Samuel Johnson Bibliography

London 1738
Pope was so impressed by Johnson's first poem, which was published in May, that he induced Lord Gower to write to a friend to ask Swift to obtain a degree for Johnson from the University of Dublin. The object of the degree was to obtain for Johnson £60 a year. According to Gower, Johnson would rather die on the road to Dublin if an examination were necessary, "than to be starved to death translating for booksellers, which has been his only substance for some time past". The application for the degree failed, however.

Pope sent a copy of the poem to a friend with a note describing Johnson as "a man afflicted with an infirmity of the convulsive kind, that attacks him sometimes so as to make him a sad spectacle". The poem appeared in a second edition in a week and attracted various patrons, including General Oglethorpe, who was celebrated by Pope, and who became a lifelong friend to Johnson.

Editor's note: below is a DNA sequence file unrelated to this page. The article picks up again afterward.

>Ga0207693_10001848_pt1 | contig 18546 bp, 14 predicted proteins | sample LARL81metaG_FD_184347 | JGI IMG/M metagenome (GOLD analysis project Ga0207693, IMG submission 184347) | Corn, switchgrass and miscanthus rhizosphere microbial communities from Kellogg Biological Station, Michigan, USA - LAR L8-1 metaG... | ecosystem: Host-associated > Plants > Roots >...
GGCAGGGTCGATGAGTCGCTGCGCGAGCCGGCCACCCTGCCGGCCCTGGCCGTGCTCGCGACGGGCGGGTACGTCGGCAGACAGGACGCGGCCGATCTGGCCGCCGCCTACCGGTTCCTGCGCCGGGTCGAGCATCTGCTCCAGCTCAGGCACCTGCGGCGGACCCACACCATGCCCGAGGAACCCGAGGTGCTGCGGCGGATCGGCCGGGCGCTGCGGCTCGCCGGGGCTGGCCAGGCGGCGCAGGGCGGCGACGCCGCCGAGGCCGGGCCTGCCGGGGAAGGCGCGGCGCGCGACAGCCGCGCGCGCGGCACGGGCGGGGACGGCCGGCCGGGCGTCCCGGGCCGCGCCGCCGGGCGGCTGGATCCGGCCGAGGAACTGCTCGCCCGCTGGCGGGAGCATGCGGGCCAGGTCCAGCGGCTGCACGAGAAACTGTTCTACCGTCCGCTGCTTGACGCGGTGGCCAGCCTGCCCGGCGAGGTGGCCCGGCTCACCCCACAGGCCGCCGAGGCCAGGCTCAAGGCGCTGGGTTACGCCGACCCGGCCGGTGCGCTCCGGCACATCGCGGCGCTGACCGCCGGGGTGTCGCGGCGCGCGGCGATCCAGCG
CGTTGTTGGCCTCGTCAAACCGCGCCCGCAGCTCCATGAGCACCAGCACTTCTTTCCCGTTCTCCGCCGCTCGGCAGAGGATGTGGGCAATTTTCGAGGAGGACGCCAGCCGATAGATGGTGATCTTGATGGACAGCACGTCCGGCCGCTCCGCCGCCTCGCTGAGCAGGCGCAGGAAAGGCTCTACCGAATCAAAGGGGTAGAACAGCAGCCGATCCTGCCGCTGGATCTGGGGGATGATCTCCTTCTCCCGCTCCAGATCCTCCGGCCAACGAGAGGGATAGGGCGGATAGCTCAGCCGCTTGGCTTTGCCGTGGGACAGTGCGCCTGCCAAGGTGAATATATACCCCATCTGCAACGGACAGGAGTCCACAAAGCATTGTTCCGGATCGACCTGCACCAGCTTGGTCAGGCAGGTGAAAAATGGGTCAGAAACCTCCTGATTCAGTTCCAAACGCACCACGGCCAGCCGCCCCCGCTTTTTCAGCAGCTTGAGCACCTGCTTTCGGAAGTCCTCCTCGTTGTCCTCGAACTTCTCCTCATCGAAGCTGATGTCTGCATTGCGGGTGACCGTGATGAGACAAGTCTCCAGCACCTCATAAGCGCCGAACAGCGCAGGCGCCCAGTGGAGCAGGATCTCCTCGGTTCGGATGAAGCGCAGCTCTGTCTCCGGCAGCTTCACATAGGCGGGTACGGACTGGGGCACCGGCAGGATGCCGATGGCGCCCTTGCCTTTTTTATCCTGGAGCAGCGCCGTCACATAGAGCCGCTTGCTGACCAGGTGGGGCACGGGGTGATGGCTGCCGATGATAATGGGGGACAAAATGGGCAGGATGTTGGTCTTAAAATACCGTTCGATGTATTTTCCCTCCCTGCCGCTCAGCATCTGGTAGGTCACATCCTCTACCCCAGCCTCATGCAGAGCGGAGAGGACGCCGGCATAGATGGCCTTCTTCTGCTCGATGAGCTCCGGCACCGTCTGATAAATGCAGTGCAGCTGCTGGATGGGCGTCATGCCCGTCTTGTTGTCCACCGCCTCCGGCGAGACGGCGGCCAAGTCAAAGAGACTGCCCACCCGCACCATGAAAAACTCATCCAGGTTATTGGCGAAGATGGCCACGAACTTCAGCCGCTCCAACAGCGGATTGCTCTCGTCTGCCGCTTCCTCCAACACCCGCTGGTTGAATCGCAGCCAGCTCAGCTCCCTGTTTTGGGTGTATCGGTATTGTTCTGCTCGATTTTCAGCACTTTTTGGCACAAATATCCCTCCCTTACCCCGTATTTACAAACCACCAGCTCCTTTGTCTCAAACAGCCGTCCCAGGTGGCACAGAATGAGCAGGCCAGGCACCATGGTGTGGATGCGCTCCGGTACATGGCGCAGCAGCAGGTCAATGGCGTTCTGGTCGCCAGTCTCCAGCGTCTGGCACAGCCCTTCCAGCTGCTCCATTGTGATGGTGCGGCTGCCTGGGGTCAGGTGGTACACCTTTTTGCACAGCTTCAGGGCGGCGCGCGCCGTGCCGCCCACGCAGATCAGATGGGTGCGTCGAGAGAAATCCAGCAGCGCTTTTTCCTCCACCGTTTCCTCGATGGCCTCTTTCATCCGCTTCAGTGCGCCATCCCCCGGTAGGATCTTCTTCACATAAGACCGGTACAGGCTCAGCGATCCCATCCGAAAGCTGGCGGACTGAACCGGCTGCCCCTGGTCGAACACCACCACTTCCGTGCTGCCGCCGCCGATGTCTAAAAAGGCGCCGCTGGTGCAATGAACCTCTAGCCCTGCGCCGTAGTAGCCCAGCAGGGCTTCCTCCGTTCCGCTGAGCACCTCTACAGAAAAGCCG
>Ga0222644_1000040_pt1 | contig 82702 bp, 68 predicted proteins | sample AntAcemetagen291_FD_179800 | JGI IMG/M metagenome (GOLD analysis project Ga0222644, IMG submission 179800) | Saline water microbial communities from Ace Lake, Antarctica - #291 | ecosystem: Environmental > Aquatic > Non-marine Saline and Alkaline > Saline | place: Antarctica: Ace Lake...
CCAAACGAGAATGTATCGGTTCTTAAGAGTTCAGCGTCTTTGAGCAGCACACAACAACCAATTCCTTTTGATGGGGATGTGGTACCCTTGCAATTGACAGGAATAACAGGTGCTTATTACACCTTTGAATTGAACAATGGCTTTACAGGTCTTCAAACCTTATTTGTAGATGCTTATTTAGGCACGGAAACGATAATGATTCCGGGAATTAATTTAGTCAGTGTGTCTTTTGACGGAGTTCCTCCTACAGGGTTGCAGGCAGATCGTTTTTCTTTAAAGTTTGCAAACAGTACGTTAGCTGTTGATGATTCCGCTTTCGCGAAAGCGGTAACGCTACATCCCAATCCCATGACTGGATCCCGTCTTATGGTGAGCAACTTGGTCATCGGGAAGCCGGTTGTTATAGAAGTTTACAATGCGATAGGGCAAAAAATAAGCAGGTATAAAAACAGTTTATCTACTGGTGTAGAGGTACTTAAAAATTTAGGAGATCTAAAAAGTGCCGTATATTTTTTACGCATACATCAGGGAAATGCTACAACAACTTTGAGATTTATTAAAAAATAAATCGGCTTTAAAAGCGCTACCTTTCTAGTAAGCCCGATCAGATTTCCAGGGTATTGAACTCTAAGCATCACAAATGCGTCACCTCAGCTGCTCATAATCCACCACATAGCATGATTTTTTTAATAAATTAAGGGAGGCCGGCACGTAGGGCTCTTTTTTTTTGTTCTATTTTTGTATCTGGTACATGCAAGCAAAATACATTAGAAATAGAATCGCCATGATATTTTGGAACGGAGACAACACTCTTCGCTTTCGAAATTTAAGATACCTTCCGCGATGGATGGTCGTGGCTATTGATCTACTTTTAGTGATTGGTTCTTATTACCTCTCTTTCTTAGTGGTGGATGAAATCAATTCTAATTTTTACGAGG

Life of Savage 1744
Miscellaneous Observations on the Tragedy of Macbeth 1745
Plain of a Dictionary of the English Language 1747
The Vanity of Human Wishes 1749
Irene 1749
Produced by Garrick at Drury Lane Theatre. It has a run of nine performances.
The Rambler 1750
The Ramblerwas published twice a week from 20 March 1750 to 17 March 1752. In five numbers alone Johnson received assistance from friends, and one of these, written by Richardson, is said to have been the only one to have gained a wide circulation.  Generally circulation never exceeded 500, though ten editions were published during Johnson's lifetime, with editions also appearing in Scotland and Ireland.
Dictionary of the English Language 1755
Published between 1755 and 1773.
Rasselas,Prince of Abyssinia 1759
Works of Shakespeare 1765
Johnson publishes his edition of Shakespeare.
Journey to the Western Isles of Scotland 1775
The Lives of the English Poets 1779
Published between 1779 and 1781.